Monday 31 July 2023


The Zimbabwe Republic Police (ZRP) has launched an investigation into one of its senior officers based in Chirundu who is accused of human trafficking.

The suspect was arrested at Mashala Farm in Karoi at the weekend after allegedly smuggling a group of Ethiopians into the country.

The farm is a few kilometres east of Karoi town and owned by former Regional Integration and Co-operation deputy minister Reuben Marumahoko.

The top cop was driving a commuter omnibus that had 10 Ethiopians believed to be travelling to South Africa.

National police spokesperson Assistant Commissioner Paul Nyathi confirmed the investigations.

“I can confirm that police are conducting investigations on a matter of human trafficking implicating a police officer from Chirundu. We do not condone the involvement of police officers in committing a crime,” Nyathi said.

He added that the case would be thoroughly investigated.

“We will ensure that the law takes its course as this matter will be investigated without any hesitation, fear or favour. The suspects will appear in court soon,” he said.

Investigations made by the NewsDay revealed that the policeman smuggled the suspects through the Chirundu Border Post into Zimbabwe and was travelling to Karoi.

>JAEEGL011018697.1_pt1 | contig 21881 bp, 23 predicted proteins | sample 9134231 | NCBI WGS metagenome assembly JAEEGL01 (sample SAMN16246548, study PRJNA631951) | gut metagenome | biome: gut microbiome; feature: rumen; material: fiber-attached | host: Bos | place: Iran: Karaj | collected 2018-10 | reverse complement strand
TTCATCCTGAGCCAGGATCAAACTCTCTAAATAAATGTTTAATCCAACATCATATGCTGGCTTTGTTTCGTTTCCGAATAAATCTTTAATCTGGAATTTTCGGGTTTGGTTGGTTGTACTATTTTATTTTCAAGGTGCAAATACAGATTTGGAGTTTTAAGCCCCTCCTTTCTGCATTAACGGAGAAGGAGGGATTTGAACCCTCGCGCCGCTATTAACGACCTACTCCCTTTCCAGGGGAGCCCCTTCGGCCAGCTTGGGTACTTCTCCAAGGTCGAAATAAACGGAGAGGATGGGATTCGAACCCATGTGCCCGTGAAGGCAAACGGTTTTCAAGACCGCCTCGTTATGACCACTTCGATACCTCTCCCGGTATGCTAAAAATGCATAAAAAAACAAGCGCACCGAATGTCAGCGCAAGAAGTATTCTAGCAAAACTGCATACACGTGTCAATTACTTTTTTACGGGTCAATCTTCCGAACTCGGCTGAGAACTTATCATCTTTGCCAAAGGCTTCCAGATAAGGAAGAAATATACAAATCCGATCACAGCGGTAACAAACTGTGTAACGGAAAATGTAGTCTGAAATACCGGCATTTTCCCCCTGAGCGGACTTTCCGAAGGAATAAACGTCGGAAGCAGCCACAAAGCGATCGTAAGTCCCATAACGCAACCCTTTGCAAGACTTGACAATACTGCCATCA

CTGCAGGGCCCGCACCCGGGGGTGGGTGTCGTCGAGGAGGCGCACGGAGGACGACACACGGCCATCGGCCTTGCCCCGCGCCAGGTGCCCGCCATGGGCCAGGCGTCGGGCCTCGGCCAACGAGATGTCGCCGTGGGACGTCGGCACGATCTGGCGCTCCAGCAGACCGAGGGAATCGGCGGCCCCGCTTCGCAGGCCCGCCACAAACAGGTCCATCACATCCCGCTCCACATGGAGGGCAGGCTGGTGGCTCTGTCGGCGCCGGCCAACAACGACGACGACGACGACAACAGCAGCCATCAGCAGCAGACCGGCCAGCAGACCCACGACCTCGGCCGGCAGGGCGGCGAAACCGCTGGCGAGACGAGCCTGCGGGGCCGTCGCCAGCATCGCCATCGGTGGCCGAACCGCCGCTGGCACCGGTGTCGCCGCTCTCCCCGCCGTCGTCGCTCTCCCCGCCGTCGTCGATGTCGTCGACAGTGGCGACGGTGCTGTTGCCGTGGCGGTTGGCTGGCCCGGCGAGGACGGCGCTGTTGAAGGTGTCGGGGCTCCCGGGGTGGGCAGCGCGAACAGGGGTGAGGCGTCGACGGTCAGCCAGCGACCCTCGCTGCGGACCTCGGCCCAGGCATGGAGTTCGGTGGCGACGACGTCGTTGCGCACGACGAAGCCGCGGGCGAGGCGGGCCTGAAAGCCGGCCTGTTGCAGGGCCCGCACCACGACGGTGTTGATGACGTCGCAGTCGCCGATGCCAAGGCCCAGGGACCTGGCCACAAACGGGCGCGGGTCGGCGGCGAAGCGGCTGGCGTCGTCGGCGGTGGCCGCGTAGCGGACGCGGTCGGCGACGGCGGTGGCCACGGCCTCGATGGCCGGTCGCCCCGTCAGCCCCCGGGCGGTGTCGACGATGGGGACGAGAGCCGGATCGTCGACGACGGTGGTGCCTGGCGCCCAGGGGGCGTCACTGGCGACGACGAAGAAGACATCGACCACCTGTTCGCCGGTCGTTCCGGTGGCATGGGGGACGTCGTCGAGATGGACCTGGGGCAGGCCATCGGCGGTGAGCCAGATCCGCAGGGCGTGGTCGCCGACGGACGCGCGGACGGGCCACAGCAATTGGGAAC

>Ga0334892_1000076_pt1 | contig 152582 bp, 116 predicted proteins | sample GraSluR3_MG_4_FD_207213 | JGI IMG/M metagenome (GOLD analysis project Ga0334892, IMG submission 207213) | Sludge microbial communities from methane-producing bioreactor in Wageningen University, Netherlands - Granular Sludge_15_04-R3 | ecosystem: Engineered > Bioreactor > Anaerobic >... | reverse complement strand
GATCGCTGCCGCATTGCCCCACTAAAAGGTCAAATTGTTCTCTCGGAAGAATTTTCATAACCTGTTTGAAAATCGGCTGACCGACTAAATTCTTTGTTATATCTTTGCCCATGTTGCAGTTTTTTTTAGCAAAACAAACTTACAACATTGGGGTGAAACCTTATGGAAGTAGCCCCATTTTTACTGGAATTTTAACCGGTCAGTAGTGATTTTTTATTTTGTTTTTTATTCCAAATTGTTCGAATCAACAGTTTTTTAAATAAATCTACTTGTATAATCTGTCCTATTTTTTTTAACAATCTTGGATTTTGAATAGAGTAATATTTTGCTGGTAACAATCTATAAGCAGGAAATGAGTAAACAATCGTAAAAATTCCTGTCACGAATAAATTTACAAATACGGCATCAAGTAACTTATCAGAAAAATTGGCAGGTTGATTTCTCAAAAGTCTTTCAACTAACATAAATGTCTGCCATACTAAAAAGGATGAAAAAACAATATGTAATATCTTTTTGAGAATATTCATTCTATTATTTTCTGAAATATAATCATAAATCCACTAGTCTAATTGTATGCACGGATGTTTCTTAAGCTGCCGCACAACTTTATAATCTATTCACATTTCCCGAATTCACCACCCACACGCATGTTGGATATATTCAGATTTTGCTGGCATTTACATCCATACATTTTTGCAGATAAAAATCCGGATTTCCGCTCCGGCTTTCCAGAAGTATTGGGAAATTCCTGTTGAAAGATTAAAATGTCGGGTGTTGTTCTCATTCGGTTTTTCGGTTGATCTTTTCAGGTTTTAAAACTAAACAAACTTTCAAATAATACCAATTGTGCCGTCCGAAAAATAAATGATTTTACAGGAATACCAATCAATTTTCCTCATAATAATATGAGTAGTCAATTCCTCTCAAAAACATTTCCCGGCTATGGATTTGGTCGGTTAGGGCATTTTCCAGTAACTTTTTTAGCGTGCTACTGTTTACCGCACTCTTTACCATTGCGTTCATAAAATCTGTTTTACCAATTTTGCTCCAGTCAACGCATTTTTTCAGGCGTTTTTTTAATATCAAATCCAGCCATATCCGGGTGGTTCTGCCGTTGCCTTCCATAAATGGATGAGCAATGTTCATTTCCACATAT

The policeman later diverted his route and tried to get sanctuary at the farm, a few metres from the main road.

However, his luck run out at when some alert farm guards spotted the strangers and alerted Marumahoko who confronted the driver.

In an interview, Marumahoko said the policeman offered him a bribe.

“When I was alerted by farm guards that there were strangers at the farm near the dam, I was shocked by their poor health condition.

“They looked starved and could hardly communicate. Ironically, when I asked the driver where he was coming from and going, he took me like a villager and offered some money to set him free from my farm.”

According to the International Organisation of Migration (IOM), trafficked persons are exposed to a range of health-related problems.

“During captivity, they experience physical violence, sexual exploitation psychological abuse, poor living conditions and exposure to a wide range of diseases. These can have long-lasting consequences on their physical, reproductive and mental health,” the IOM website said.



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